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Ranking the Top 7 Steals in NBA Draft History

| June 17, 2022 5:45 am PDT
NBA Draft logo centered, Manu Ginobili left and Nikola Jokic right

The NBA draft can be a franchise-altering event for a team. A great pick could change the course of your franchise for years, or a bad pick could set you back. We often associate the top picks with the best players, but what about those outside the top 10?

They might not have the highest grade out of college, but they can have a significant impact if they exceed expectations. That’s where you’ll find the biggest NBA draft steals.

Learning from history can help you when looking to bet on the NBA Draft, so let’s talk about the seven biggest draft steals we’ve ever seen.

7. Karl Malone (1985)

The Utah Jazz only had two playoff appearances in the 11-year history of their franchise, but that changed when they selected Karl Malone 13th overall in the 1985 NBA draft.

Malone steadily improved in his first three seasons. His scoring average went from 14.9 to 21.7 to 27.7. Malone’s third season marked his first All-Star game appearance. It was his first of 11 straight appearances. That suffices for one of the top NBA draft steals.

He averaged over 25 points from 1987 to 1998. Malone was great throughout his career, but his biggest moments came after turning 30.

He won his first MVP in 1997, averaging 27.4 points, 9.9 rebounds, and 1.4 steals. That also marked his first NBA Finals appearance. Malone led the Jazz back to the Finals in 1998, losing to the Chicago Bulls.

Malone became the oldest player in NBA history to win MVP in 1999. The 35-year-old averaged 23.8 points and 9.4 rebounds.

He spent one season with the Los Angeles Lakers before retiring after 19 seasons. Malone and teammate John Stockton hold the record for most years without missing the playoffs.

Malone never won the NBA Finals but is second on the all-time scoring list.

6. Tony Parker (2001)

Tony Parker wasn’t a highly-touted prospect in the 2001 NBA draft. Despite a poor workout with the San Antonio Spurs, they selected the French point guard with the 28th overall pick. Parker went on to play a crucial role in their dynasty run.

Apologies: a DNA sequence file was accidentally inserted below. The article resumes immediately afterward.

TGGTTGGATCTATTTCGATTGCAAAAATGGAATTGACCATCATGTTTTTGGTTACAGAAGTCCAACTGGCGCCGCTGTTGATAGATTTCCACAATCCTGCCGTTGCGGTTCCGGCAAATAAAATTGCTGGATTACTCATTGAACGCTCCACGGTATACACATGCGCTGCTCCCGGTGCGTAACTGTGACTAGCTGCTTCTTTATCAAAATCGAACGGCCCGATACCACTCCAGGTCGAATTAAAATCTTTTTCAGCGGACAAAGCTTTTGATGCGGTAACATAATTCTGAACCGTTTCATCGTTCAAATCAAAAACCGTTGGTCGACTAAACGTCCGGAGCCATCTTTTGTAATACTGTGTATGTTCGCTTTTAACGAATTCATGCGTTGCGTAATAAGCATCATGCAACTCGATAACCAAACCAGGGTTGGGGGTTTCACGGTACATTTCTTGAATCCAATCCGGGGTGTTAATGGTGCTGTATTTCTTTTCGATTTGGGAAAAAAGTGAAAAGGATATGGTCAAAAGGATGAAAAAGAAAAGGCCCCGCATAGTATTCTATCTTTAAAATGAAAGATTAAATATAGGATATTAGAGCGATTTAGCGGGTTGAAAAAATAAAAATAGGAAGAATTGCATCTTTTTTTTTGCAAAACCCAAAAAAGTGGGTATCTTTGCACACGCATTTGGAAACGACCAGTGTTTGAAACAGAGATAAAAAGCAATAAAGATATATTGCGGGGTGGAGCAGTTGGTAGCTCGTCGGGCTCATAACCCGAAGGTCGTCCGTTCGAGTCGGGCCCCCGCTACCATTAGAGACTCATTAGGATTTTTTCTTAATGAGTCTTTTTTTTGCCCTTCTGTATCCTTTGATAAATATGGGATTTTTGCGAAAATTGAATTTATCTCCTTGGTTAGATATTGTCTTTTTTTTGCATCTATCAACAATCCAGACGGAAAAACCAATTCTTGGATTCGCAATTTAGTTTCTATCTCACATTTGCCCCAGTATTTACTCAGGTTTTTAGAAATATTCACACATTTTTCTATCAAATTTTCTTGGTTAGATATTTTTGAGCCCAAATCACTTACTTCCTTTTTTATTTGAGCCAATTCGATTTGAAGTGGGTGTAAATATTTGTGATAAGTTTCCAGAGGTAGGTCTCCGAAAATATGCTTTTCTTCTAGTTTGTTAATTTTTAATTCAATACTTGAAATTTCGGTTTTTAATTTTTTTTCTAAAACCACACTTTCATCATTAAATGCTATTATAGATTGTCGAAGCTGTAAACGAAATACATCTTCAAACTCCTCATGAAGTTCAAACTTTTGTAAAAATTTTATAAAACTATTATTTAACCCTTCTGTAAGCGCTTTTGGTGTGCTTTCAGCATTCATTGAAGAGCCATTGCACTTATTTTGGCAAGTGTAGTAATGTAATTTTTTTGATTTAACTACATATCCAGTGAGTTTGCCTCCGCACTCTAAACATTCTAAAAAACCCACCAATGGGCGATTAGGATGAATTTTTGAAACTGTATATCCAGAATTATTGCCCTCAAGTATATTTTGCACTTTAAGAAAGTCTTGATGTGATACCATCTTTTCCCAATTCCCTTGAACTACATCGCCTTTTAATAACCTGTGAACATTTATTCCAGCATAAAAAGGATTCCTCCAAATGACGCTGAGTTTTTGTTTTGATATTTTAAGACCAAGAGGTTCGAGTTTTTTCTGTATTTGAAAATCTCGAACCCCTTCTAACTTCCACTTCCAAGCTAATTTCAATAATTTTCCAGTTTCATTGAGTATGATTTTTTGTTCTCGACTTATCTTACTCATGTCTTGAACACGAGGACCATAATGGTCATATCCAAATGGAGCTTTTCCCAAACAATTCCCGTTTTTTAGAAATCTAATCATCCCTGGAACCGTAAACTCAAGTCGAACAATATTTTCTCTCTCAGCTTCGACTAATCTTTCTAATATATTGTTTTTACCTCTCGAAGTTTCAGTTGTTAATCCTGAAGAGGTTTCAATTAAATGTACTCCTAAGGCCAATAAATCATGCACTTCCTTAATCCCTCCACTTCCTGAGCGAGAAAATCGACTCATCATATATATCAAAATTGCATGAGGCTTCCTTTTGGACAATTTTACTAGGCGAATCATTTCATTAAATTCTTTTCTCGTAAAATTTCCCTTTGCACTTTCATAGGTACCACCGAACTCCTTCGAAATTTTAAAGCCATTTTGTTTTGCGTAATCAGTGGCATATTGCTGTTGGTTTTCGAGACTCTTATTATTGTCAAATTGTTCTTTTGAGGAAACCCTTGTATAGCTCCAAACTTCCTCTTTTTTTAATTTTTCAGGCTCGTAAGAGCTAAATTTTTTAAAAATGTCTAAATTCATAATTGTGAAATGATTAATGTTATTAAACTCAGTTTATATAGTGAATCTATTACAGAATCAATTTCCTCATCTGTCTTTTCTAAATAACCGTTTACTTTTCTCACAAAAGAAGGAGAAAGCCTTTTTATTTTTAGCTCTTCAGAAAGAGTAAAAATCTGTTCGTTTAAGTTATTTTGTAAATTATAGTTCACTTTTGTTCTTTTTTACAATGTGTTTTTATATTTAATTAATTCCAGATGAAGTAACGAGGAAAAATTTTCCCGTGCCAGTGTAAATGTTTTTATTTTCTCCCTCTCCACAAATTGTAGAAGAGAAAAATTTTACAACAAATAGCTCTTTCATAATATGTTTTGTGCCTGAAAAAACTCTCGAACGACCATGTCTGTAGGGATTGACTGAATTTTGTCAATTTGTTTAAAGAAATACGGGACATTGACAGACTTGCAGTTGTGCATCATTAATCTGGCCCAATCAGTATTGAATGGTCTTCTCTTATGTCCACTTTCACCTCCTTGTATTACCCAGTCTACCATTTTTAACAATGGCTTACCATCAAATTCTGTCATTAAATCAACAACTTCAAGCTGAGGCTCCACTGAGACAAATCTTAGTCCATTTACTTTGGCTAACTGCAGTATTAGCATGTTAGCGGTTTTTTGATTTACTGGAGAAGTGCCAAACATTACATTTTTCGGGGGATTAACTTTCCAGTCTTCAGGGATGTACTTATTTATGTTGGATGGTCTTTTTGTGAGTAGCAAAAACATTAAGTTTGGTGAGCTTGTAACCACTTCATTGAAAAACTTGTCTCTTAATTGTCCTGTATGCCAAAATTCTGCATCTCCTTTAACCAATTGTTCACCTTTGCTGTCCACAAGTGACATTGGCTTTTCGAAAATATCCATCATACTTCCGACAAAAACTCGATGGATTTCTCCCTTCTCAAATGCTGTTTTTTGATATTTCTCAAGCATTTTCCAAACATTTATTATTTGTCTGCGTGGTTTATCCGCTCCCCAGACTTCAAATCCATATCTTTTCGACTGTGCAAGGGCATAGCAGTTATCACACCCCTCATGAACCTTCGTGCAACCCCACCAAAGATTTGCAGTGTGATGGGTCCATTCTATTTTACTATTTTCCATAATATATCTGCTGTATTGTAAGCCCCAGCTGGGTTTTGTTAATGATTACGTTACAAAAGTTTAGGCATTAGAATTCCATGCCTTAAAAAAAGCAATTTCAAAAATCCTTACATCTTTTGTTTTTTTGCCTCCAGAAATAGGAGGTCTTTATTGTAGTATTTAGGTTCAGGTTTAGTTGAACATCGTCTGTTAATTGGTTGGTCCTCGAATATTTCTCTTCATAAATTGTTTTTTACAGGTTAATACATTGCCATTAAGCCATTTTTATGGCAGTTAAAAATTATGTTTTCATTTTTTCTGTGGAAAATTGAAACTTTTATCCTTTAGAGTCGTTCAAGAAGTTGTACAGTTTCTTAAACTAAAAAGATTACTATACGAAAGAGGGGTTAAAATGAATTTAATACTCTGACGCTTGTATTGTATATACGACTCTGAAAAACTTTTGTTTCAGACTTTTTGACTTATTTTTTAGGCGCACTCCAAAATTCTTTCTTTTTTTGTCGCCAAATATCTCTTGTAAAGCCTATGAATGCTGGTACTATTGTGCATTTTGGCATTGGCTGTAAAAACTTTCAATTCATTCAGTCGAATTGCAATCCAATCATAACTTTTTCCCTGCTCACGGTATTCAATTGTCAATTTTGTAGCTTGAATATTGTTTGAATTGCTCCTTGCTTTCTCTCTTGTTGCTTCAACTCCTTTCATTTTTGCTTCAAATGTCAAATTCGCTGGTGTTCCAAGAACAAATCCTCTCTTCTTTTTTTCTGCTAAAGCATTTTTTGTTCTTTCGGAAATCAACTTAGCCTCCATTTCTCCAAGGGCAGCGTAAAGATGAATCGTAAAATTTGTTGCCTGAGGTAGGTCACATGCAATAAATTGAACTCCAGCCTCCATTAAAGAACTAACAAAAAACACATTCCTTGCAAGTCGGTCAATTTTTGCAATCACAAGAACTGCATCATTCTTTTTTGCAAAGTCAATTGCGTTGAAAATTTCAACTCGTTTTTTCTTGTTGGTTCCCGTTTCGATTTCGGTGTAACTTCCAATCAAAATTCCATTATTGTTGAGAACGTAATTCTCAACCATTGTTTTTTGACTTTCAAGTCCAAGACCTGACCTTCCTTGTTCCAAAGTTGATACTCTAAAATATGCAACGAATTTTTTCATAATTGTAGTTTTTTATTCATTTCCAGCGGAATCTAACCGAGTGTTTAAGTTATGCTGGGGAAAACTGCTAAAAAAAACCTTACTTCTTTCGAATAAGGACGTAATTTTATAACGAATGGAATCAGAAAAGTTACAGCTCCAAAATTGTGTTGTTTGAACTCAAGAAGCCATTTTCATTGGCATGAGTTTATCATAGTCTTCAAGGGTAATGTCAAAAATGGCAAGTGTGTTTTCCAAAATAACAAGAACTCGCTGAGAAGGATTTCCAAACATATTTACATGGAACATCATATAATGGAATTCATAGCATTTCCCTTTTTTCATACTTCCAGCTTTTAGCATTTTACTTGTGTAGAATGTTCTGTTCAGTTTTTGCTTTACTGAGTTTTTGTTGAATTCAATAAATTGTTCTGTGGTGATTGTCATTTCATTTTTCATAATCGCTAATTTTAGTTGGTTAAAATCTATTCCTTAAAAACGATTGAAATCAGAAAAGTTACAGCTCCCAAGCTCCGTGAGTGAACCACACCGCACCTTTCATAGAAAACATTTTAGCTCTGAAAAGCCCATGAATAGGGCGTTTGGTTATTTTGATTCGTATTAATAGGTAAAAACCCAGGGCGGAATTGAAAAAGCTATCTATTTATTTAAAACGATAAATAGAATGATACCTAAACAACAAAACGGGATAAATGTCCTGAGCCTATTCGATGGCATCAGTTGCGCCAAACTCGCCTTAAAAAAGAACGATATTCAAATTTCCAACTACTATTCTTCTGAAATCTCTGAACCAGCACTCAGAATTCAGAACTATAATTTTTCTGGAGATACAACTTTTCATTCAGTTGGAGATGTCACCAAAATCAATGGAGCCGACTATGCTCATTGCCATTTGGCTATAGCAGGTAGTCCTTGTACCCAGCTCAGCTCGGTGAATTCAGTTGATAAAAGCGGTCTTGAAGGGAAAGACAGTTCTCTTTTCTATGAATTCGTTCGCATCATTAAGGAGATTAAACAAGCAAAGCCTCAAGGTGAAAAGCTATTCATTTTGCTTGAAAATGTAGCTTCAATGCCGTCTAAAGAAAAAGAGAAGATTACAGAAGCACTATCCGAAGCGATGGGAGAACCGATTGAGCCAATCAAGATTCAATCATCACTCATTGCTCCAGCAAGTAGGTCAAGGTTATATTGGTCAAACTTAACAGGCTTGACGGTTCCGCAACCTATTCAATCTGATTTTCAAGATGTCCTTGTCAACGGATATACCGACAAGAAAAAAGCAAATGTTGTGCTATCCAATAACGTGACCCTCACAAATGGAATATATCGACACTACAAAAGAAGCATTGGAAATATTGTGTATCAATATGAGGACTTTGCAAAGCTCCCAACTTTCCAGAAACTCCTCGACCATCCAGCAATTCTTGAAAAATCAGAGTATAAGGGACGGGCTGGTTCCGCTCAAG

Parker failed to make the All-Star game until his fifth season, but he had already won a pair of NBA Championships. He averaged 16.6 points, 6.1 rebounds, and 1.2 steals in the 2005 postseason.

He established himself as one of the greatest NBA draft steals with his performance in the 2007 NBA Finals.

Tony Parker
  • 24.5 points
  • 5.0 rebounds
  • 3.3 assists
  • 57.1 three-point percentage

Parker won his first Finals MVP after leading the Spurs to their third title in five years. Two years later, he had the best season of his career, averaging 22.0 points and 6.9 assists. San Antonio lost in the first round, but Parker averaged 28.6 points.

San Antonio won the 2014 NBA Finals, giving Parker his fourth ring. He concluded his career with four Championships, six All-Star game appearances, and was a three-time member of the All-NBA second team.

His impact on the Spurs dynasty makes him one of the best NBA draft steals ever.

5. George Gervin (1974)

The 1974 NBA draft wasn’t like the traditional two-round draft you’ll see in today’s generation. There were ten rounds, with 178 players coming off the board. There were a few great players in the first round, but the 40th overall pick George Gervin was the only Hall of Famer not in the top 15.

In the ABA, Gervin spent his first few seasons with the San Antonio Spurs. The team transitioned into the NBA for the 1976-77 season. Gervin established himself as one of the league’s premier scorers the following season.

He led the league in scoring in four of the next five seasons. He averaged a career-high 33.1 points in the 1979-80 season. Undoubtedly, he’s among the top value picks in the draft history of the NBA.

Unfortunately, the Spurs couldn’t qualify for the NBA Finals in the Gervin era. Because of that, he makes the list of best players never to make the NBA Finals. Still, you can’t argue with him being one of the best NBA draft steals.

Gervin was a nine-time All-Star and five-time All-NBA first team member. He averaged 26.2 points in his NBA career with the Spurs and Chicago Bulls.

That’s not bad for the 40th pick.

4. Giannis Antetokounmpo (2013)

Many people criticize the 2013 NBA draft as one of the worst in NBA history. However, the Milwaukee Bucks found a diamond in the rough with Giannis Antetokounmpo at 15th overall.

There wasn’t much to celebrate for Antetokounmpo in his first three seasons. However, he made his first All-Star game and won Most Improved Player in the 2016-17 season after leading Milwaukee to the playoffs.

Two years later, Antetokounmpo established himself as one of the top players in the NBA. He won his first of back-to-back MVPs. The only thing missing from his resume was a Championship.

He checked that off the list with a legendary performance in the 2021 NBA Finals.

Giannis Antetokounmpo
  • 35.2 points
  • 13.2 rebounds
  • 1.8 blocks
  • 8 field goal percentage

Antetokounmpo capped off the NBA Finals with a 50-point performance. He has already staked his claim as one of the best value picks in NBA draft history. And we’re talking about a player with at least ten years left in his career.